Repeal the EPA and Army Corps’ "Waters of the United States" rule. While there are legal challenges pending, Congress itself needs to repeal this rule. This is the best way to stop a power grab that would undermine property rights and would also block another attempt by the EPA to ignore the state role in water policy.
Ultimately though, Congress needs to define “navigable waters,” which is the actual statutory term, not “waters of the United States.” This distinction is critical because any definition needs to recognize that Congress was seeking to regulate not just any waters, but those waters that were “navigable.” Any definition should generally limit federal authority to regulation of traditional “navigable waters” only.
Reform the Endangered Species Act. There are many reforms that need to be made to the ESA, from improving the scientific analysis of designations to developing a better listing process. The law should be less of a regulatory scheme and more of a government program with clear appropriations for all of the government’s actions, including covering any costs imposed on property owners. Regulation can hide the true costs of government action. The costs of all ESA-related efforts should be accounted for in a transparent manner.
An approach that infringes on property rights fosters a confrontational relationship between the federal government and property owners. If the federal government is going to seek to conserve species, it should work with property owners instead of creating an adversarial relationship. Respecting property rights will go a long way in promoting this partnership.
States should play a much greater role in protecting species, in large part because they are closer than the federal government to any situation that needs to be addressed. Most states, if not all, already have conservation programs. By having states work in partnership with property owners, any threats to species can be addressed more effectively.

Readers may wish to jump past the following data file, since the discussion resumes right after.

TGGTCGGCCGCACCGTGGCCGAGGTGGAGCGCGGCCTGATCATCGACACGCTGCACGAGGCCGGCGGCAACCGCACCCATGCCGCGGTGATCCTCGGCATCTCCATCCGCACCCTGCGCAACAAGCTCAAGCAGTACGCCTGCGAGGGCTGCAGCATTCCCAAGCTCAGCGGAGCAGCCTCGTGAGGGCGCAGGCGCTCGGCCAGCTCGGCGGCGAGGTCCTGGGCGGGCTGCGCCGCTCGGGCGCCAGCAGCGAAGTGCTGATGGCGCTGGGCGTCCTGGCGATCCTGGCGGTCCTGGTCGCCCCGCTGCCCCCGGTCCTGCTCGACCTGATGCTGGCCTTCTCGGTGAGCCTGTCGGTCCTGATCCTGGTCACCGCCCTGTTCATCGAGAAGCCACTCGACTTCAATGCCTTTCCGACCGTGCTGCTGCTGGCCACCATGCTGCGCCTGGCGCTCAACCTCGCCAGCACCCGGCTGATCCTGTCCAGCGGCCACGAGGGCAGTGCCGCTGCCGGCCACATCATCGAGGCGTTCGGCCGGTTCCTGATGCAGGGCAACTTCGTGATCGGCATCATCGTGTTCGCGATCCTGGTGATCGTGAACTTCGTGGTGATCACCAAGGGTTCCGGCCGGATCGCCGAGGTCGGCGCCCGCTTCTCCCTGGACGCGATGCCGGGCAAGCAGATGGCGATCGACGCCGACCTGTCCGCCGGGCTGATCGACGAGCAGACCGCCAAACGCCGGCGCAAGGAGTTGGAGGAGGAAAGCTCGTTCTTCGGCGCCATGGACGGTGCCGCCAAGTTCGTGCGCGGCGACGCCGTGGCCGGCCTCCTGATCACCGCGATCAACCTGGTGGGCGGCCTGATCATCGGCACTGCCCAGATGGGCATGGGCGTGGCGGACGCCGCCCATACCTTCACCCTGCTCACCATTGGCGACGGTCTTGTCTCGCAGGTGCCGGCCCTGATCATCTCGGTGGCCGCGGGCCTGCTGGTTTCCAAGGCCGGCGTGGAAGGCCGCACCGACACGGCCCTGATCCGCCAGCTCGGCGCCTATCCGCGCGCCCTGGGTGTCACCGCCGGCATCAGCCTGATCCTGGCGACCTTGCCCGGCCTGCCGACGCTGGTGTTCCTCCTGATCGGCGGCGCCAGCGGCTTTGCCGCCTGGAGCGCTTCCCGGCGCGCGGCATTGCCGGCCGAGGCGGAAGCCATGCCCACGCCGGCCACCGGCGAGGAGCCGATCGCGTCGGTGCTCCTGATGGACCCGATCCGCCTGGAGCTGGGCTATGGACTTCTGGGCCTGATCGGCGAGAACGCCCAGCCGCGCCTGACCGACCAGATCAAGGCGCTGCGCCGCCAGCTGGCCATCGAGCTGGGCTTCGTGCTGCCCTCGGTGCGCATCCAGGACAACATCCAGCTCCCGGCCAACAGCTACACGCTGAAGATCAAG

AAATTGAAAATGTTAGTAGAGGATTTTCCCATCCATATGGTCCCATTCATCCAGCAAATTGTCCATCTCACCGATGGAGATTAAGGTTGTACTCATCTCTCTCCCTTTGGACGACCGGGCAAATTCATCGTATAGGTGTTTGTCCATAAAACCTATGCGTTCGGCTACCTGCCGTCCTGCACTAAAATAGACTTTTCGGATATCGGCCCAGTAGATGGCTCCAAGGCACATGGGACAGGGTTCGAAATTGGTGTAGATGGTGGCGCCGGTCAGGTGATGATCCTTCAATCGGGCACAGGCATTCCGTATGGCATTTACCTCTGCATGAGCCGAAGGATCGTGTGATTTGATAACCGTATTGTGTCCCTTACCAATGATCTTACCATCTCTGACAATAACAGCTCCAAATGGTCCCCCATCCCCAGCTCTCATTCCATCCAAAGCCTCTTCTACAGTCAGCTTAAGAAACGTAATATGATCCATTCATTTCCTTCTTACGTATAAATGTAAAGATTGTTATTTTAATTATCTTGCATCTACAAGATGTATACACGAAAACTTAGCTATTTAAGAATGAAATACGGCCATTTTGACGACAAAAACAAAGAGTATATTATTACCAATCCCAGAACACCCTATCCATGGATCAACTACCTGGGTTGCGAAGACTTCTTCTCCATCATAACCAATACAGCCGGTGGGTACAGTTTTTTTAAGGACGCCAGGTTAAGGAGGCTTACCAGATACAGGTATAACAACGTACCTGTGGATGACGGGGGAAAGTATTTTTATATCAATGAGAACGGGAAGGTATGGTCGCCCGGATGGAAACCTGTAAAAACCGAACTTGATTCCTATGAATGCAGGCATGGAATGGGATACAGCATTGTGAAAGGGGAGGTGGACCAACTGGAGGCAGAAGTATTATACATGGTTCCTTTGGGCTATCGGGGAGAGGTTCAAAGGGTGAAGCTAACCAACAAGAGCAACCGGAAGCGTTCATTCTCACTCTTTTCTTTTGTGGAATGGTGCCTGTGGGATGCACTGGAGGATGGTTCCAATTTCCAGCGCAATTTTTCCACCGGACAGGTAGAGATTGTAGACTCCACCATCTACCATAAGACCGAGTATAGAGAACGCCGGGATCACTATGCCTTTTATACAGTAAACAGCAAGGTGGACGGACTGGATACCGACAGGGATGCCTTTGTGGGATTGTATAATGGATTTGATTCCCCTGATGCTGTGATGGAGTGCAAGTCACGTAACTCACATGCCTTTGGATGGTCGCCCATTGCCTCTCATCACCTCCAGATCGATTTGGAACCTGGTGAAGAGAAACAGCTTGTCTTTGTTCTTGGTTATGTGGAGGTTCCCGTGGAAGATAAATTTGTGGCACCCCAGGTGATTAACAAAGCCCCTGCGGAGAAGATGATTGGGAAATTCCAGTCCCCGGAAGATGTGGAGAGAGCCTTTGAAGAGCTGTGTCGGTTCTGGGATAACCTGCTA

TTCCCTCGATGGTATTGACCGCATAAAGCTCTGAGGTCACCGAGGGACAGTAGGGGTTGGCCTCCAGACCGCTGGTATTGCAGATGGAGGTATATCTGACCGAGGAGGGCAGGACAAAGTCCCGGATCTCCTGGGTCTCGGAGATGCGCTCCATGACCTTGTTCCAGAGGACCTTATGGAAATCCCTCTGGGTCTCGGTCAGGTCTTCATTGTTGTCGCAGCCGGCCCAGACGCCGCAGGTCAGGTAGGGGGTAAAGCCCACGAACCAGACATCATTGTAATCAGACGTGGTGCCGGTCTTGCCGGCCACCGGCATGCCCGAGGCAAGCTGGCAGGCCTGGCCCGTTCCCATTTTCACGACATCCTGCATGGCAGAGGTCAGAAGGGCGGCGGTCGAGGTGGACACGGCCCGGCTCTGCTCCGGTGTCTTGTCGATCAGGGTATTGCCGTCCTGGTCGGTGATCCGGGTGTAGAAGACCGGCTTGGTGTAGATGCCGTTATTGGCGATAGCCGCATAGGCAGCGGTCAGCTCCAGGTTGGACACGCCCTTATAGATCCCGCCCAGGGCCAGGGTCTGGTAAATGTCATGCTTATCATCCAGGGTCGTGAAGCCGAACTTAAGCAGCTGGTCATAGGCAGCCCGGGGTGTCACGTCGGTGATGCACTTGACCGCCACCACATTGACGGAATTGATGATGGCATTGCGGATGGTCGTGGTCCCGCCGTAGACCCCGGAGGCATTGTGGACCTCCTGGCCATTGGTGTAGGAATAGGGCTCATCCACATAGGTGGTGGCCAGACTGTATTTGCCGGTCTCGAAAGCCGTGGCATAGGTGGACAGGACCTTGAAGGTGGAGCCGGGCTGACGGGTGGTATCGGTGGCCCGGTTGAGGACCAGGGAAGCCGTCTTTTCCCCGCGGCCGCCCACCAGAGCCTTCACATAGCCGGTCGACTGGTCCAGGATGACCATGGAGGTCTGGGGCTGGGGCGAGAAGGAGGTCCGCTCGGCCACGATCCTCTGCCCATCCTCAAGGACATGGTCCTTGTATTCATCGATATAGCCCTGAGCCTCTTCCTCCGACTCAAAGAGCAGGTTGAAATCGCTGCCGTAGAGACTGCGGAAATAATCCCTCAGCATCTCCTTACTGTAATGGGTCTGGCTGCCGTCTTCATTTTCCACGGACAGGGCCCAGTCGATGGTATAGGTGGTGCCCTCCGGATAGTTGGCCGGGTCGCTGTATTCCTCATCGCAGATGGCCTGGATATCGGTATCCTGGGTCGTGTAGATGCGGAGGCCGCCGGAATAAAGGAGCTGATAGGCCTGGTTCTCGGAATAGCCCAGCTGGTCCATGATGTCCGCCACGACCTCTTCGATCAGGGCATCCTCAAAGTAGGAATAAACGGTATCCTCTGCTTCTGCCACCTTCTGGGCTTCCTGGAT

Transfer management of federal lands to states and private citizens. The responsibility to manage public lands should be shifted from the federal government to states and private citizens. Both groups are in a much better position to manage public land, and local control should benefit ranchers who seek a system that is more responsive to their needs. While the federal government can pass on the costs of poor or nonexistent management to federal taxpayers, states and the private sector have powerful incentives for better management of resources on federal lands. State governments and budgets can be more accountable to the people who will directly benefit from wise management decisions or be marginalized by poor ones, making it more likely that resources will be developed and that this development will be done in a way that protects the environment.
Taxpayers and ranchers should benefit by the federal government’s transferring the management of much of the federal land to states, as well as a cessation of continual attempts to expand the federal estate. States will also face challenges, but the localized management approach, new innovations from multiple “laboratories of democracy,” and greater accountability to state citizens, among other factors, should ultimately prove beneficial. Further, states should be strongly encouraged to transfer ownership and management of the lands, particularly those to be used for commercial production, to private interests, who are generally better suited to managing with financial prudence and enhanced stewardship.